The true leader of character’s award is in the act of doing the right thing, of being a true professional, accomplishing good in their endeavor. If they get something for it, other than the joy of doing good, so be it. If not, no big deal. Their award is in the act itself, and its positive impact on others and their organizations. They seek to positively influence their own sphere and those above them.
But, also, today’s U.S. culture also puts an extreme strain on those with strength of character. The new value system is “things, time and money,” with the end state being more important than how one gets there, the end triumphs over the means. Today, most everyone expects that they are entitled. In military terms, we have produced and are producing entire generations of George McClellans (of U.S. Civil War fame) or Courtney Massingales (character in the book Once an Eagle). They are successful because they neither suffer defeat nor taste victory.
I used to criticize the U.S. Army for zero defects, but now having been in the civilian world for 2.5 years, our entire society is zero defects. No one is allowed to “errs and comes up short again and again,” while few are allowed to make decisions in case they make a mistake. It is a society where responsibility is not taken, where mistakes are not admitted, and to learn from one’s past in order to get better is to admit being human, less than perfect.
I once had two cadets, both of whom today are good leaders, come to me after the semester and say “Sir, this is the first time I have ever gotten a “B”. (both had been Valedictorians of their high schools). I looked them both in the eyes and said, “did you not get what you deserved based on my standards, outlined in your syllabus and discussed with you individually after each grade and during counseling?” To their credit, they both replied, “Yes.” “Then,” I said, “what did you learn from it?” We then spent time going over what they had learned about themselves (self-awareness).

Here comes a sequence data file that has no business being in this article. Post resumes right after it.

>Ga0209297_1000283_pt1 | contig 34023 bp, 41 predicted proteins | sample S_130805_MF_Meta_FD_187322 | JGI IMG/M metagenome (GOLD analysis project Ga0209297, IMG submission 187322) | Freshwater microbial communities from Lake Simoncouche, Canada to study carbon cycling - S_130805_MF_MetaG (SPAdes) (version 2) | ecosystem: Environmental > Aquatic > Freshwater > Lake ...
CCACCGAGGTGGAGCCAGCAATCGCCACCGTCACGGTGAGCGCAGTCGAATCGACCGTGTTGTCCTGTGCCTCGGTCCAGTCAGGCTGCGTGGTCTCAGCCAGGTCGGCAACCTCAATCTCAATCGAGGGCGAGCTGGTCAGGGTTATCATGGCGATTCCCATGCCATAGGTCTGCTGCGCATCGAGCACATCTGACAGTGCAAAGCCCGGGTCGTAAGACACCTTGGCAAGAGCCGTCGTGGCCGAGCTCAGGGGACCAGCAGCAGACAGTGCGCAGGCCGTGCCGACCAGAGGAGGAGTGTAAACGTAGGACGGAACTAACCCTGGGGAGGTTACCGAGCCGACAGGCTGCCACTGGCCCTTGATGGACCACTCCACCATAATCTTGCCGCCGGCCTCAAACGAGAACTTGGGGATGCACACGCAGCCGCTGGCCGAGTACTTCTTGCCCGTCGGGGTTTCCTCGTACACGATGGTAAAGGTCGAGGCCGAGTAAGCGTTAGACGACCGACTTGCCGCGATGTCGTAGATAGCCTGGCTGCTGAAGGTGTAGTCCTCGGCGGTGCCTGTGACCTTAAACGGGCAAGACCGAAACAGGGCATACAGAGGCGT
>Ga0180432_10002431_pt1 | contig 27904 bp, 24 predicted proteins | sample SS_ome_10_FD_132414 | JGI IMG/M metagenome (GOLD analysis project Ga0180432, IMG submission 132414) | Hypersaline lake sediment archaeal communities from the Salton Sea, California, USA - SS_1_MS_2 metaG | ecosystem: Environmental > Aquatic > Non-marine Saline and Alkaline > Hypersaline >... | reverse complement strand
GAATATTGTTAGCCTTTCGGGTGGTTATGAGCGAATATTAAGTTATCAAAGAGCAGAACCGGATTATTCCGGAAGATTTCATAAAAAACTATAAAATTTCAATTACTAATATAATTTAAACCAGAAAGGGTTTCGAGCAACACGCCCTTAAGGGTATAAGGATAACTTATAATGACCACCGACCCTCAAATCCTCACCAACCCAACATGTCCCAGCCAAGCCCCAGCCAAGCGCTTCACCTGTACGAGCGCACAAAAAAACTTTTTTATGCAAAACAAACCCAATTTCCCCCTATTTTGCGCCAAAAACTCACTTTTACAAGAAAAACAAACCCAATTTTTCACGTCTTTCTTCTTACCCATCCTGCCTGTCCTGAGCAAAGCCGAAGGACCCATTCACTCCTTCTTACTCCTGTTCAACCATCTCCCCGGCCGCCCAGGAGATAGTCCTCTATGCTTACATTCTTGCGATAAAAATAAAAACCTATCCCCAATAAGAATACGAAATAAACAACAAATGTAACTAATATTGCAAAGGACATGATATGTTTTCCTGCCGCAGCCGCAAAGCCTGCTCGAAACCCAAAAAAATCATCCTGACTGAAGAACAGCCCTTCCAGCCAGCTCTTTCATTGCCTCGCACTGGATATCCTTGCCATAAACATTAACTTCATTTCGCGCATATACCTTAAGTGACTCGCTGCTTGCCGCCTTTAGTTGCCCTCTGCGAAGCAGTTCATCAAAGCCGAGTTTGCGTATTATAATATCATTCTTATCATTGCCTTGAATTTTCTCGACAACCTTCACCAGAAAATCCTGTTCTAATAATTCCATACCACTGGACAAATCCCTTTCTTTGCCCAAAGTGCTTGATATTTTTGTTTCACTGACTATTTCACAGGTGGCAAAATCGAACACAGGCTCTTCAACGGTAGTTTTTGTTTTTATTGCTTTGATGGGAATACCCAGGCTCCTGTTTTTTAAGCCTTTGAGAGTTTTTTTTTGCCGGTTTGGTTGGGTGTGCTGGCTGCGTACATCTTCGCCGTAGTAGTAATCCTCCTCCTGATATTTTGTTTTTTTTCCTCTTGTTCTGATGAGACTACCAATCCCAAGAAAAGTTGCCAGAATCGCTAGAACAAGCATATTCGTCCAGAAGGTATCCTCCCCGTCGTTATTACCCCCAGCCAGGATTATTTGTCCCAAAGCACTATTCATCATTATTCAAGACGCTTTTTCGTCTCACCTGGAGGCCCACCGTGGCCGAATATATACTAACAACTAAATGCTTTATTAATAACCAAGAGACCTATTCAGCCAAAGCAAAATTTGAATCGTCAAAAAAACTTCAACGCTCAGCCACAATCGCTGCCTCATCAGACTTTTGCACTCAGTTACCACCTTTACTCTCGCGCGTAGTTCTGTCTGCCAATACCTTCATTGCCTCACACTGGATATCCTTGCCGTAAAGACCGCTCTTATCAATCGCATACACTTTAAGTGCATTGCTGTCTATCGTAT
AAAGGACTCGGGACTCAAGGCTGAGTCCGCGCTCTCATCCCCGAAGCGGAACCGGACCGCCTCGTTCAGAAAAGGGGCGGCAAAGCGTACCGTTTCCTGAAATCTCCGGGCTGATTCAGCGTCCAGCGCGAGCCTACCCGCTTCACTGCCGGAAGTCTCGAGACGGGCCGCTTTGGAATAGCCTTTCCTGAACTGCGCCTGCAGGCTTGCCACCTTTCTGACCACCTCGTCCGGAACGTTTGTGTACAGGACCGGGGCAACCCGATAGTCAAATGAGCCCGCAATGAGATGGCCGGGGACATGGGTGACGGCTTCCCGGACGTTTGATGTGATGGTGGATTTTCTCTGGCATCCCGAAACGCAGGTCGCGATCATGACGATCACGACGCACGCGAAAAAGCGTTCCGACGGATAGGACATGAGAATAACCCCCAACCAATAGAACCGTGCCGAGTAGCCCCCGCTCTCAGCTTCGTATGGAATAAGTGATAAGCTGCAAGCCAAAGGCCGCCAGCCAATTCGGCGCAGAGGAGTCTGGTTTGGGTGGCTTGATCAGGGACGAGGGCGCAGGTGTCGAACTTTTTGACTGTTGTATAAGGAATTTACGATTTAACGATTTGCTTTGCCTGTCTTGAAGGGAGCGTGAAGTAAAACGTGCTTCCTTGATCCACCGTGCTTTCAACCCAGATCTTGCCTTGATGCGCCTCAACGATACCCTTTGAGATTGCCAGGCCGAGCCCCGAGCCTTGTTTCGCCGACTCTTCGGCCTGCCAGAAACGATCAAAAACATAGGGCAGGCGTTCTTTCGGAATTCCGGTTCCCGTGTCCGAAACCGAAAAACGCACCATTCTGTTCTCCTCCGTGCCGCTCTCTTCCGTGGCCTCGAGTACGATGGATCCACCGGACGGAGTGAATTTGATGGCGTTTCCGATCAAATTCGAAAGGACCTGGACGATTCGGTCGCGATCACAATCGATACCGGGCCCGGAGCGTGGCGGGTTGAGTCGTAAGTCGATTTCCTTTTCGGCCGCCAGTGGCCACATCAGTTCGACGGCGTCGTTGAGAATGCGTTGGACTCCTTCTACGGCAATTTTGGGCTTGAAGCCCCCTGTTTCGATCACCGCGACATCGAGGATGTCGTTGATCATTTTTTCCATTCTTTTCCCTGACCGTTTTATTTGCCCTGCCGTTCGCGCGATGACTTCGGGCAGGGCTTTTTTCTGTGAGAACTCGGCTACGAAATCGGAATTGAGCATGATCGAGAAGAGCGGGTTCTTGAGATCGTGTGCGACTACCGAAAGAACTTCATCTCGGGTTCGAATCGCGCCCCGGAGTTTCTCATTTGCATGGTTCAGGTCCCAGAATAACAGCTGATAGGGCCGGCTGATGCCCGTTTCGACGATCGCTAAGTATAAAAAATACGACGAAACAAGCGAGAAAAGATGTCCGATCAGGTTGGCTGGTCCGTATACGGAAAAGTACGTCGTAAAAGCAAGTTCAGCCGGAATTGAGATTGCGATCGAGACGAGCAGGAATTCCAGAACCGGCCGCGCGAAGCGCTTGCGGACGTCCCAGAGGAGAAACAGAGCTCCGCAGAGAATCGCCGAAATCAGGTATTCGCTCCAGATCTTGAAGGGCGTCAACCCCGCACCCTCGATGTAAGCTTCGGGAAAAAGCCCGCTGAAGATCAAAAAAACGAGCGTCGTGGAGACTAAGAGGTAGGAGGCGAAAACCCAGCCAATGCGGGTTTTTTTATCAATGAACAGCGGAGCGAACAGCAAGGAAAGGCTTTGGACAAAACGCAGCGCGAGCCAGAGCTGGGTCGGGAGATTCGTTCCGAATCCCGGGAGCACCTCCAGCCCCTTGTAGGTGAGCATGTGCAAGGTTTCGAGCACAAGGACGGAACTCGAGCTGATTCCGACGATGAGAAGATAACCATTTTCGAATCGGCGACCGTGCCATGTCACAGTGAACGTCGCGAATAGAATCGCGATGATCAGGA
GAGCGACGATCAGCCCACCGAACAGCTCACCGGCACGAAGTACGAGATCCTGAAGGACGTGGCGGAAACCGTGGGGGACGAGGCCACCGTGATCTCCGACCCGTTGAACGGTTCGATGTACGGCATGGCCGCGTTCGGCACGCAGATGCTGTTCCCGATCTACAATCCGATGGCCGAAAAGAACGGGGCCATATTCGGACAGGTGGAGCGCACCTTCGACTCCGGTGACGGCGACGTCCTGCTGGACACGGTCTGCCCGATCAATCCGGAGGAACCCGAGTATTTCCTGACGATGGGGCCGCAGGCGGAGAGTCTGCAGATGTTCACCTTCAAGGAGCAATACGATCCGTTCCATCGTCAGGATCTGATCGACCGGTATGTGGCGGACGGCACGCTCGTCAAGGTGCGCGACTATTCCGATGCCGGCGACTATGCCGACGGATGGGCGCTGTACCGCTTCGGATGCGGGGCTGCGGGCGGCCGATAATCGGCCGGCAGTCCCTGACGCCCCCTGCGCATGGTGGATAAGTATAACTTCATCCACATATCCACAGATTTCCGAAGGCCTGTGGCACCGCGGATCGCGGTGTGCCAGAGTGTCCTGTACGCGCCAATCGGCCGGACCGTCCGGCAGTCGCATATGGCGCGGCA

Still, society would rather say, “you are all great, drive on and do great things,” than the harder right of having to address each individuals’ strengths and weaknesses, and as a result, offending someone, and bringing down the wrath of political correctness on one’s shoulders.
There was an excellent essay in the Washington Post Outlook section in October 2005 (after Katrina). I cannot cite it because I cannot remember the full title, but it was by a professor who wrote concerning where have all the leaders gone?